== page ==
The ambitious NHS long term plan is putting people at the centre of healthcare and one which recognises that the NHS can look outside their doors to achieve a more integrated and person-focused service for the country.
We believe it takes more than medicine to get through a cancer experience, so we especially welcome the nods to social prescribing and person-centred care and the awareness of the psychological and emotional impact cancer can have. There are steps being taken towards integrative care and we’re very pleased.
Here are three things we’re excited about in the long-term plan:
The plan: Over 1,000 trained social prescribing link workers will be in place by the end of 2020/21 rising further by 2023/24, with the aim that over 900,000 people are able to be referred to social prescribing schemes by then.
We’ve written about the benefits of social prescribing before and over the years prescribing non-medical interventions has featured in NHS plans but with no plans to encourage or enable primary carers to signpost patients to these options. Social prescribing can build resilience, give a patient control over their care, create strong bonds within communities and eases the demand on primary carers once these ties to local community and voluntary sectors are made. We know social prescribing is growing and we welcome connecting on services to this approach.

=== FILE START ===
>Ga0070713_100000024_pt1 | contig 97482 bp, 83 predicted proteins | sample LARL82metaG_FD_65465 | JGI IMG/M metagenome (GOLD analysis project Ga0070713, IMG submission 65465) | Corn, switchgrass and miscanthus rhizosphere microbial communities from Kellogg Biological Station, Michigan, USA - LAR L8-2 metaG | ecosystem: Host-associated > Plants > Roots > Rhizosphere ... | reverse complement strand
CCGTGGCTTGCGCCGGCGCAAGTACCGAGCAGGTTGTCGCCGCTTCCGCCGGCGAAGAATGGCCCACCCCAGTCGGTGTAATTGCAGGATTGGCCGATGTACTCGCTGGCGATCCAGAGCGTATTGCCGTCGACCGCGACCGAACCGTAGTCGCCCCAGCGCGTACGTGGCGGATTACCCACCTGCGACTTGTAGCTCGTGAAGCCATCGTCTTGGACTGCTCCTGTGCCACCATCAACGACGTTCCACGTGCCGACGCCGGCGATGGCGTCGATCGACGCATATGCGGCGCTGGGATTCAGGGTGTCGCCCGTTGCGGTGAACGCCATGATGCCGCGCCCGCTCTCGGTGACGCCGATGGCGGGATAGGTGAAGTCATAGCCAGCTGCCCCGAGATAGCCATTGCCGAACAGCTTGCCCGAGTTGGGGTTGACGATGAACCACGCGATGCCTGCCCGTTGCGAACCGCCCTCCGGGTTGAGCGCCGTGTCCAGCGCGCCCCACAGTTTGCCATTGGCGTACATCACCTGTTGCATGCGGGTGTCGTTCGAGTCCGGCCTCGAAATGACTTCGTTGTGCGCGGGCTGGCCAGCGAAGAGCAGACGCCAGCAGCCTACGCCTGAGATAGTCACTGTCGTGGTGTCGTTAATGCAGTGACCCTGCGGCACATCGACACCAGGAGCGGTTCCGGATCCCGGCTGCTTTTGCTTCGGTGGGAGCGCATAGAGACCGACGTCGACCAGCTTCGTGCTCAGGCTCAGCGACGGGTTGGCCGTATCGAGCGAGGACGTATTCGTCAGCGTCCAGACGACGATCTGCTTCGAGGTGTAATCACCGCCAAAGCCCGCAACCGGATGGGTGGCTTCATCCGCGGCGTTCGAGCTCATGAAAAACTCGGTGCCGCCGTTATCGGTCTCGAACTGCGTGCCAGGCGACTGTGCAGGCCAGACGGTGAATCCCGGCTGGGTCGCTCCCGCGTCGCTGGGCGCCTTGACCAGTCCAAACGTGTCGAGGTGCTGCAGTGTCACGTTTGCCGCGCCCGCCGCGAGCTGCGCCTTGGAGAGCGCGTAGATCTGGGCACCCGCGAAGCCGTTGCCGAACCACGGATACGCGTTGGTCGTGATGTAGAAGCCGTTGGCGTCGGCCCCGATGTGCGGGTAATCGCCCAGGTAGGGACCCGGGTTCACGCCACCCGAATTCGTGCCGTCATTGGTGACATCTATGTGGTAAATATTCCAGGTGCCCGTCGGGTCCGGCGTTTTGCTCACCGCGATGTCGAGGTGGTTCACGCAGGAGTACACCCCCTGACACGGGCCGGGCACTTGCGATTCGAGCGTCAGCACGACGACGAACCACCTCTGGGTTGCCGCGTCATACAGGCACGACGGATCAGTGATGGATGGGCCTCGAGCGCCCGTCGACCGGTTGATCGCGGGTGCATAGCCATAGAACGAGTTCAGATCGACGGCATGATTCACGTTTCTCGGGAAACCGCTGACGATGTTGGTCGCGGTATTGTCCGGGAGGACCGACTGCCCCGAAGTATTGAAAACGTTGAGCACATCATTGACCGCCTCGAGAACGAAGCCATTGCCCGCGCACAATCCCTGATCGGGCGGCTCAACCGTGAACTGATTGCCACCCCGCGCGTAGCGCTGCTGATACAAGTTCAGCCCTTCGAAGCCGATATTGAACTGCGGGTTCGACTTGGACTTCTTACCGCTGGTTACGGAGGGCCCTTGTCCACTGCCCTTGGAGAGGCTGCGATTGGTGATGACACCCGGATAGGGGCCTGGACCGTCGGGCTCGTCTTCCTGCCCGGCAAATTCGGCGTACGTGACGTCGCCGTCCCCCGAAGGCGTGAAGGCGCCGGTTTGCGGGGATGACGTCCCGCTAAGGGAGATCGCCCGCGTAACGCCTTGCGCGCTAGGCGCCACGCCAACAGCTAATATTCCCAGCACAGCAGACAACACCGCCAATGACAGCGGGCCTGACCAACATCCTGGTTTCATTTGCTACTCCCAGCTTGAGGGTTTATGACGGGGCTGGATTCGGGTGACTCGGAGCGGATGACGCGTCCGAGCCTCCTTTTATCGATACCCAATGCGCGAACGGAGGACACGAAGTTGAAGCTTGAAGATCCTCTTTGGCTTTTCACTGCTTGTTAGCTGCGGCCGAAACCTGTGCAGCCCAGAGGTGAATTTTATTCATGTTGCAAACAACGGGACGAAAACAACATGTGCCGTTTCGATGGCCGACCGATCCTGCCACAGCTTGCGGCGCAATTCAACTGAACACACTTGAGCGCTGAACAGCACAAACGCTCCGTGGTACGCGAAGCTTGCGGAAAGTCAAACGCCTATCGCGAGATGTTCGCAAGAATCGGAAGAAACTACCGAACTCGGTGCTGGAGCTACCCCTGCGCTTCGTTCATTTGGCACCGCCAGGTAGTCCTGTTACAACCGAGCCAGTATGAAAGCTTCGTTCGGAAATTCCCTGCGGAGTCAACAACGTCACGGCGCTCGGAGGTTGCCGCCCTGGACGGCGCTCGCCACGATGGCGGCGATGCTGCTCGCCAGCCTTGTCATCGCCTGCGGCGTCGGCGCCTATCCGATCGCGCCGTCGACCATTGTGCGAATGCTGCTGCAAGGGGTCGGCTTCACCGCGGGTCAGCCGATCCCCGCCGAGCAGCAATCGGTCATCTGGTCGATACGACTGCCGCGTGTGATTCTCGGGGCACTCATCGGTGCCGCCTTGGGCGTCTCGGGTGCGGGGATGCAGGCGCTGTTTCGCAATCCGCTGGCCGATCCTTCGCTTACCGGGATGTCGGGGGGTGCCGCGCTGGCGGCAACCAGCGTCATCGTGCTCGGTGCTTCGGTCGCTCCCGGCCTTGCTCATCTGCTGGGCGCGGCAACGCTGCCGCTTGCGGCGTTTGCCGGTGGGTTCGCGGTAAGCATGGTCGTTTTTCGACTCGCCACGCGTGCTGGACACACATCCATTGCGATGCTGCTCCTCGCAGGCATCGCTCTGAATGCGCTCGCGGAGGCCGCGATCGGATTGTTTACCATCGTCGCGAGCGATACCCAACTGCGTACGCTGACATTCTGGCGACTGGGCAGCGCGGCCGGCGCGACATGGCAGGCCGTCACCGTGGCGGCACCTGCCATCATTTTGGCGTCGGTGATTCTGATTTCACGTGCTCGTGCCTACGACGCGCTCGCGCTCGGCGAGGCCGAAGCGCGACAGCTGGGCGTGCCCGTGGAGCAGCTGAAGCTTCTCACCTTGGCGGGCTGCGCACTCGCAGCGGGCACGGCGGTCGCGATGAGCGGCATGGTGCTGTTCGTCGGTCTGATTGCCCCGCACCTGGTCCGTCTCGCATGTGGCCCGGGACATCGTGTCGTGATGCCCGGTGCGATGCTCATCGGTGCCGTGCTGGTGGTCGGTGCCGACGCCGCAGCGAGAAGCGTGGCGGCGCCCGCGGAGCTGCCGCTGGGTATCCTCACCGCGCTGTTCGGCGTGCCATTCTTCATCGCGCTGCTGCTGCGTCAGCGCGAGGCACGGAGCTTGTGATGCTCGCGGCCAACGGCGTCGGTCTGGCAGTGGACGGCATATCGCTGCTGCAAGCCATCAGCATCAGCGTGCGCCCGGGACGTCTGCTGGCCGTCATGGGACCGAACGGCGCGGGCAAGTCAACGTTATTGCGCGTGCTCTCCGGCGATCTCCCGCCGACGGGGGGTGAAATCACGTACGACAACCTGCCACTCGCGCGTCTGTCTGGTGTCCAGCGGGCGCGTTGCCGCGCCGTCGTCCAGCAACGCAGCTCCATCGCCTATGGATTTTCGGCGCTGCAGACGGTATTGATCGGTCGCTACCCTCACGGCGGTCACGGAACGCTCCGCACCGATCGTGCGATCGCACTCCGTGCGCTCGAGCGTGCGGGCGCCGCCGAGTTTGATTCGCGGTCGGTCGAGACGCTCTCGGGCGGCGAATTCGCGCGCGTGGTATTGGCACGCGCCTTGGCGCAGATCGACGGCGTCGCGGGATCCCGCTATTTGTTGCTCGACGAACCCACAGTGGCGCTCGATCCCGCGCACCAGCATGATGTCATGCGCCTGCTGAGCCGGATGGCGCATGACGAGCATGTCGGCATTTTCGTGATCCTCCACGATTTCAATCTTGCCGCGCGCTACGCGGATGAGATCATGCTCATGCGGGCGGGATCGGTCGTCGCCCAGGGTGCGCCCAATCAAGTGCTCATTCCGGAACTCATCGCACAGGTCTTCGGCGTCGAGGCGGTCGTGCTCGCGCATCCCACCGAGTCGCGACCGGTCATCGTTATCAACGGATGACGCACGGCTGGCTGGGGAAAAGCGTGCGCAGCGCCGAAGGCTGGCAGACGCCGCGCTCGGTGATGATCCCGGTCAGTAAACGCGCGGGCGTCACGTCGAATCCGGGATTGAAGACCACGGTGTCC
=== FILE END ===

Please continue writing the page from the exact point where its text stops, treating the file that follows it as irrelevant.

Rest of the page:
The plan: We will support and help train staff to have the conversations which help patients make the decisions that are right for them.
One size doesn’t fit all when it comes to healthcare and in the past has led to many people not getting the care they require. Aiming to provide meaningful care to a person can improve health outcomes.
Treatment for cancer
The plan: By 2021, where appropriate every person diagnosed with cancer will have access to personalised care, including needs assessment, a care plan and health and wellbeing information and support.
Cancer affects more than just our bodies and therefore it makes sense to look after your emotional, mental and spiritual health as well as your physical health before, during and after a cancer experience. Cancer survival rates are higher than they’ve ever been before as advances in treatment increase, but what has been left behind consistently is a focus on the emotional and psychological impact of cancer on the person with the diagnosis and their supporters. For decades what has been lacking in oncology is a joining up of conventional and complementary care; an integrated approach. Taking health and wellbeing support into account is a big step in the right direction for our health service.
In these turbulent and uncertain times it’s encouraging to read about a positive plan which aims to bring people and services together to achieve the best outcome for individuals. This long term plan aims to give people back control (person-centred care), join up public and voluntary sectors to provide non-medical care (social prescribing) and takes a holistic approach to long-term health conditions (integrated care). We eagerly await to see how the NHS moves forward with these plans.